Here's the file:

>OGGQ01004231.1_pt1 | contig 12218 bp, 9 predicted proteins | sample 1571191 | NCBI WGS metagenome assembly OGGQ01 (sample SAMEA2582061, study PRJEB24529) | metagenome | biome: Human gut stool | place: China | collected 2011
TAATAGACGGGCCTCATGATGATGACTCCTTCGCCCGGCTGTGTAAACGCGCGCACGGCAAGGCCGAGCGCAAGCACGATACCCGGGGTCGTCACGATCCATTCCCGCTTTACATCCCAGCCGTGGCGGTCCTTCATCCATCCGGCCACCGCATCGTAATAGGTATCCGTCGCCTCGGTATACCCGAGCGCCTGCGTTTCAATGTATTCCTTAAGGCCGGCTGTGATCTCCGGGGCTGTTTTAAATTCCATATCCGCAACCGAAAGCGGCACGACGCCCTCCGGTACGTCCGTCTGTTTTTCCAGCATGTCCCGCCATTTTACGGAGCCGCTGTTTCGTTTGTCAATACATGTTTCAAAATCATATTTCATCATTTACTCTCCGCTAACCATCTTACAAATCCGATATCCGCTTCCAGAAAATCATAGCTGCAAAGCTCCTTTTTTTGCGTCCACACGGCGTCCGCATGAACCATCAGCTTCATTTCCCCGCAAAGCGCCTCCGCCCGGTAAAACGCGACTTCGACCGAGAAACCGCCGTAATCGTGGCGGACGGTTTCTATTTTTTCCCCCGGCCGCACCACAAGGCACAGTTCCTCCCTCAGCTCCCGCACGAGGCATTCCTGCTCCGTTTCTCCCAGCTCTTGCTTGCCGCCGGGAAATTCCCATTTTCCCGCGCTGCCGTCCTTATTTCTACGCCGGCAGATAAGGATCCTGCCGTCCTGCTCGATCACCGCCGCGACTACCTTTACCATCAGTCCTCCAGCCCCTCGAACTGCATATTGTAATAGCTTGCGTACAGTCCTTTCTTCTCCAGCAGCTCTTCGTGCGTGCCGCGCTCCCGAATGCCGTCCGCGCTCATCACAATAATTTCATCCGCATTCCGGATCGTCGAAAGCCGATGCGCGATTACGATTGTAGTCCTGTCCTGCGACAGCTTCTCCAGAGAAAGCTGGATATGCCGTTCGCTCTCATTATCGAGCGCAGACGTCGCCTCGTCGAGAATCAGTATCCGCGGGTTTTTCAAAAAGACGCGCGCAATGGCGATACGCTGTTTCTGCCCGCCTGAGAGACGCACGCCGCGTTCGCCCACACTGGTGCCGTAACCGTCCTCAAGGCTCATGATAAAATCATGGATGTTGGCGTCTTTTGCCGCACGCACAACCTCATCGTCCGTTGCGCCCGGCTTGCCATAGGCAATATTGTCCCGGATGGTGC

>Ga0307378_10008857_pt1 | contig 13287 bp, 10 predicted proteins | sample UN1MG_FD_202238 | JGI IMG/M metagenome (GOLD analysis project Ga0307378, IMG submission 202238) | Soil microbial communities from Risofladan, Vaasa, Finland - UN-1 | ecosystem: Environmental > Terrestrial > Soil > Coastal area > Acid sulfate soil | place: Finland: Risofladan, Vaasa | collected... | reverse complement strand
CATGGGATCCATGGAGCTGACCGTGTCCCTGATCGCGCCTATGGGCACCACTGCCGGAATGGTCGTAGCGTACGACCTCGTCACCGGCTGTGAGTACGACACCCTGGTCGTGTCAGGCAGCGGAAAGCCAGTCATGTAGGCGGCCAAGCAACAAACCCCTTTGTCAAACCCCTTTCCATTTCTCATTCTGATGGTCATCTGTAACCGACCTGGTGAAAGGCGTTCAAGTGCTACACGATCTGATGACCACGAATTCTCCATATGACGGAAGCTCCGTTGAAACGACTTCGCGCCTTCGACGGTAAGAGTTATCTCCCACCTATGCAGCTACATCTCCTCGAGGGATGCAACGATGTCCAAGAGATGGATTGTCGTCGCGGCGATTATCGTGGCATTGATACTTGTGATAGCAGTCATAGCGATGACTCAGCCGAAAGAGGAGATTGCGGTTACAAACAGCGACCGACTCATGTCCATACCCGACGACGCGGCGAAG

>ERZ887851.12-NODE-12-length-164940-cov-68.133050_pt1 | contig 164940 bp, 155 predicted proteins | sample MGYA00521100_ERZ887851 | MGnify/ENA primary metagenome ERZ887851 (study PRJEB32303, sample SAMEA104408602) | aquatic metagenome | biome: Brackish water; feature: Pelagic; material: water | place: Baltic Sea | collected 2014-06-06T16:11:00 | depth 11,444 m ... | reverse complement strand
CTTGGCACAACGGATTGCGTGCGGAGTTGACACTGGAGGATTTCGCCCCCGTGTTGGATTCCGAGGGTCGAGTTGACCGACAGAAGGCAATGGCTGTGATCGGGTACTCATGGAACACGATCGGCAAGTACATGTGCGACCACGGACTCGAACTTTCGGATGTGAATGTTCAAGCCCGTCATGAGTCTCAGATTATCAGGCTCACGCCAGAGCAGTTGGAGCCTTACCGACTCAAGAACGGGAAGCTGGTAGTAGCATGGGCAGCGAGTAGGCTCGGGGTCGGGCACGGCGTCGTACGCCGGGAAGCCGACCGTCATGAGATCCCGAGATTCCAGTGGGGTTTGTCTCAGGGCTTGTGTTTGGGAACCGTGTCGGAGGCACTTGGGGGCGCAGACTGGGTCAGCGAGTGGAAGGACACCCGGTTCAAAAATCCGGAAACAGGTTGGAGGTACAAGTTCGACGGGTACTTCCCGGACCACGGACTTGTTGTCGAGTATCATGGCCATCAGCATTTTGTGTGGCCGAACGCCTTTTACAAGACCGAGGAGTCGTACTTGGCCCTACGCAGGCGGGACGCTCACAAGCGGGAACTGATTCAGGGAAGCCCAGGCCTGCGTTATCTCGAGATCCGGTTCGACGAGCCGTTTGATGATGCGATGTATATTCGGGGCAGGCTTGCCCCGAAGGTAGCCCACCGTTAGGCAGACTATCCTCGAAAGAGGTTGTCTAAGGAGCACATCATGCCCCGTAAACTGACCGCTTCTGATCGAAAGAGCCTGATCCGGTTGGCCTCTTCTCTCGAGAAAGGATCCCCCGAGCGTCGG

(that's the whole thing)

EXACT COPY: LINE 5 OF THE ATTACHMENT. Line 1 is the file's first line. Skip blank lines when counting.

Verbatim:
>ERZ887851.12-NODE-12-length-164940-cov-68.133050_pt1 | contig 164940 bp, 155 predicted proteins | sample MGYA00521100_ERZ887851 | MGnify/ENA primary metagenome ERZ887851 (study PRJEB32303, sample SAMEA104408602) | aquatic metagenome | biome: Brackish water; feature: Pelagic; material: water | place: Baltic Sea | collected 2014-06-06T16:11:00 | depth 11,444 m ... | reverse complement strand